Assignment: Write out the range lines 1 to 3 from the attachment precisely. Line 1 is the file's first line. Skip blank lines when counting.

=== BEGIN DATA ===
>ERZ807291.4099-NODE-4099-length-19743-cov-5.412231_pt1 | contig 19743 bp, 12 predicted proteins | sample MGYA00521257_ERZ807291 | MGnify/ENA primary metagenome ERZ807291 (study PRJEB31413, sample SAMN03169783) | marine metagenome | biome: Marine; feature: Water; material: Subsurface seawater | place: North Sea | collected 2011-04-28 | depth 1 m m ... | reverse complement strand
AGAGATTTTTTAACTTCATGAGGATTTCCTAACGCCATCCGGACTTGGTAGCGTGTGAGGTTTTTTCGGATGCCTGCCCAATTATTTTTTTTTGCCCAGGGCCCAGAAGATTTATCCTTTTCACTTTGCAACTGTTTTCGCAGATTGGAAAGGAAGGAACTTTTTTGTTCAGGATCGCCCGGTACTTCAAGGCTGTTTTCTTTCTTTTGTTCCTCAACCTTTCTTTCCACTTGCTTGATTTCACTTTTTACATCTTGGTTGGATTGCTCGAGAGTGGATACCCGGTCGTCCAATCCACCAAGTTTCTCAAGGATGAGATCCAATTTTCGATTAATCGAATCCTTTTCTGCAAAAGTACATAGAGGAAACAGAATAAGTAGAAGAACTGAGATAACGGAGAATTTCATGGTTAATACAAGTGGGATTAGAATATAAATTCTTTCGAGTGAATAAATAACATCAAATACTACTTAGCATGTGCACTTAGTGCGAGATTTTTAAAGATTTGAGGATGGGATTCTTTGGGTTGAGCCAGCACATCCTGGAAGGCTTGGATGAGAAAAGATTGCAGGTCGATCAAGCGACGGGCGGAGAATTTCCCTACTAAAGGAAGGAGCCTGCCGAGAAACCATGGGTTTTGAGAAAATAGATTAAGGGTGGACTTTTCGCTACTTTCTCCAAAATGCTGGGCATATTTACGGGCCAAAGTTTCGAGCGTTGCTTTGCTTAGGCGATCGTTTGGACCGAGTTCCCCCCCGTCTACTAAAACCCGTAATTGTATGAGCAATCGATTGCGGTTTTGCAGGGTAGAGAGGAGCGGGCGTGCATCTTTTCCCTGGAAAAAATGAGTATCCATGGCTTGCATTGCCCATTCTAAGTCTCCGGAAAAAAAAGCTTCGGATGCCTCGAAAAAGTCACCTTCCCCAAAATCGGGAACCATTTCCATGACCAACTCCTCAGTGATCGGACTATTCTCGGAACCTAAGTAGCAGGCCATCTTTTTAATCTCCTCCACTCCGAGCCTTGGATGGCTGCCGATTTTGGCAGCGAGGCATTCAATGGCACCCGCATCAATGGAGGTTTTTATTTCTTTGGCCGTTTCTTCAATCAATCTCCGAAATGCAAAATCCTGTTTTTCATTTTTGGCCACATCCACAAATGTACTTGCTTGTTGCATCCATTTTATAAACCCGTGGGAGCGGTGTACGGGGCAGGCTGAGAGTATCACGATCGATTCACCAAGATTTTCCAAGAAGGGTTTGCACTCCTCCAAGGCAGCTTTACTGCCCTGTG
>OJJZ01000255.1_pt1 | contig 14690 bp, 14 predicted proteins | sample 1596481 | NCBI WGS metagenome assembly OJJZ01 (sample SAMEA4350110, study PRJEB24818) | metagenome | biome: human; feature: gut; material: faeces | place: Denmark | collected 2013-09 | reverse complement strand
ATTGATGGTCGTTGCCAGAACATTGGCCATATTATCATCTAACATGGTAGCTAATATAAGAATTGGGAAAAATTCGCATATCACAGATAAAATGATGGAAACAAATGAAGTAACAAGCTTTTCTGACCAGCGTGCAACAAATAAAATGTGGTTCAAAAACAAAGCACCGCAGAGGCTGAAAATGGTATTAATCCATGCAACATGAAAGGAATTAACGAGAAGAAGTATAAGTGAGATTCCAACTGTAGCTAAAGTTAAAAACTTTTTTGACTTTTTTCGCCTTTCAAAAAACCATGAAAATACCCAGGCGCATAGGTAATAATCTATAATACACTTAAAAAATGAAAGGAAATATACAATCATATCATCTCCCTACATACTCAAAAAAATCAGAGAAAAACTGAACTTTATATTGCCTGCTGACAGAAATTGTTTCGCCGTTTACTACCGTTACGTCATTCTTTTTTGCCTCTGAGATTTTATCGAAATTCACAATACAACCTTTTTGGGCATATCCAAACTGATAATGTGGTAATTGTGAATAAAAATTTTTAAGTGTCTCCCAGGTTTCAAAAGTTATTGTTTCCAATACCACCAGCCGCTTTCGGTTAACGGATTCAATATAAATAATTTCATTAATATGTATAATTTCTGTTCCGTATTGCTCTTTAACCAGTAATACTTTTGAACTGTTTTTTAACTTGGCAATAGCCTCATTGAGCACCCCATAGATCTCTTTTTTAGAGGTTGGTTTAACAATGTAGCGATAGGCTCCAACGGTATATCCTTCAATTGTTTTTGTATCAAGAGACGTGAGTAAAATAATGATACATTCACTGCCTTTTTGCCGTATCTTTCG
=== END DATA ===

>ERZ807291.4099-NODE-4099-length-19743-cov-5.412231_pt1 | contig 19743 bp, 12 predicted proteins | sample MGYA00521257_ERZ807291 | MGnify/ENA primary metagenome ERZ807291 (study PRJEB31413, sample SAMN03169783) | marine metagenome | biome: Marine; feature: Water; material: Subsurface seawater | place: North Sea | collected 2011-04-28 | depth 1 m m ... | reverse complement strand
AGAGATTTTTTAACTTCATGAGGATTTCCTAACGCCATCCGGACTTGGTAGCGTGTGAGGTTTTTTCGGATGCCTGCCCAATTATTTTTTTTTGCCCAGGGCCCAGAAGATTTATCCTTTTCACTTTGCAACTGTTTTCGCAGATTGGAAAGGAAGGAACTTTTTTGTTCAGGATCGCCCGGTACTTCAAGGCTGTTTTCTTTCTTTTGTTCCTCAACCTTTCTTTCCACTTGCTTGATTTCACTTTTTACATCTTGGTTGGATTGCTCGAGAGTGGATACCCGGTCGTCCAATCCACCAAGTTTCTCAAGGATGAGATCCAATTTTCGATTAATCGAATCCTTTTCTGCAAAAGTACATAGAGGAAACAGAATAAGTAGAAGAACTGAGATAACGGAGAATTTCATGGTTAATACAAGTGGGATTAGAATATAAATTCTTTCGAGTGAATAAATAACATCAAATACTACTTAGCATGTGCACTTAGTGCGAGATTTTTAAAGATTTGAGGATGGGATTCTTTGGGTTGAGCCAGCACATCCTGGAAGGCTTGGATGAGAAAAGATTGCAGGTCGATCAAGCGACGGGCGGAGAATTTCCCTACTAAAGGAAGGAGCCTGCCGAGAAACCATGGGTTTTGAGAAAATAGATTAAGGGTGGACTTTTCGCTACTTTCTCCAAAATGCTGGGCATATTTACGGGCCAAAGTTTCGAGCGTTGCTTTGCTTAGGCGATCGTTTGGACCGAGTTCCCCCCCGTCTACTAAAACCCGTAATTGTATGAGCAATCGATTGCGGTTTTGCAGGGTAGAGAGGAGCGGGCGTGCATCTTTTCCCTGGAAAAAATGAGTATCCATGGCTTGCATTGCCCATTCTAAGTCTCCGGAAAAAAAAGCTTCGGATGCCTCGAAAAAGTCACCTTCCCCAAAATCGGGAACCATTTCCATGACCAACTCCTCAGTGATCGGACTATTCTCGGAACCTAAGTAGCAGGCCATCTTTTTAATCTCCTCCACTCCGAGCCTTGGATGGCTGCCGATTTTGGCAGCGAGGCATTCAATGGCACCCGCATCAATGGAGGTTTTTATTTCTTTGGCCGTTTCTTCAATCAATCTCCGAAATGCAAAATCCTGTTTTTCATTTTTGGCCACATCCACAAATGTACTTGCTTGTTGCATCCATTTTATAAACCCGTGGGAGCGGTGTACGGGGCAGGCTGAGAGTATCACGATCGATTCACCAAGATTTTCCAAGAAGGGTTTGCACTCCTCCAAGGCAGCTTTACTGCCCTGTG
>OJJZ01000255.1_pt1 | contig 14690 bp, 14 predicted proteins | sample 1596481 | NCBI WGS metagenome assembly OJJZ01 (sample SAMEA4350110, study PRJEB24818) | metagenome | biome: human; feature: gut; material: faeces | place: Denmark | collected 2013-09 | reverse complement strand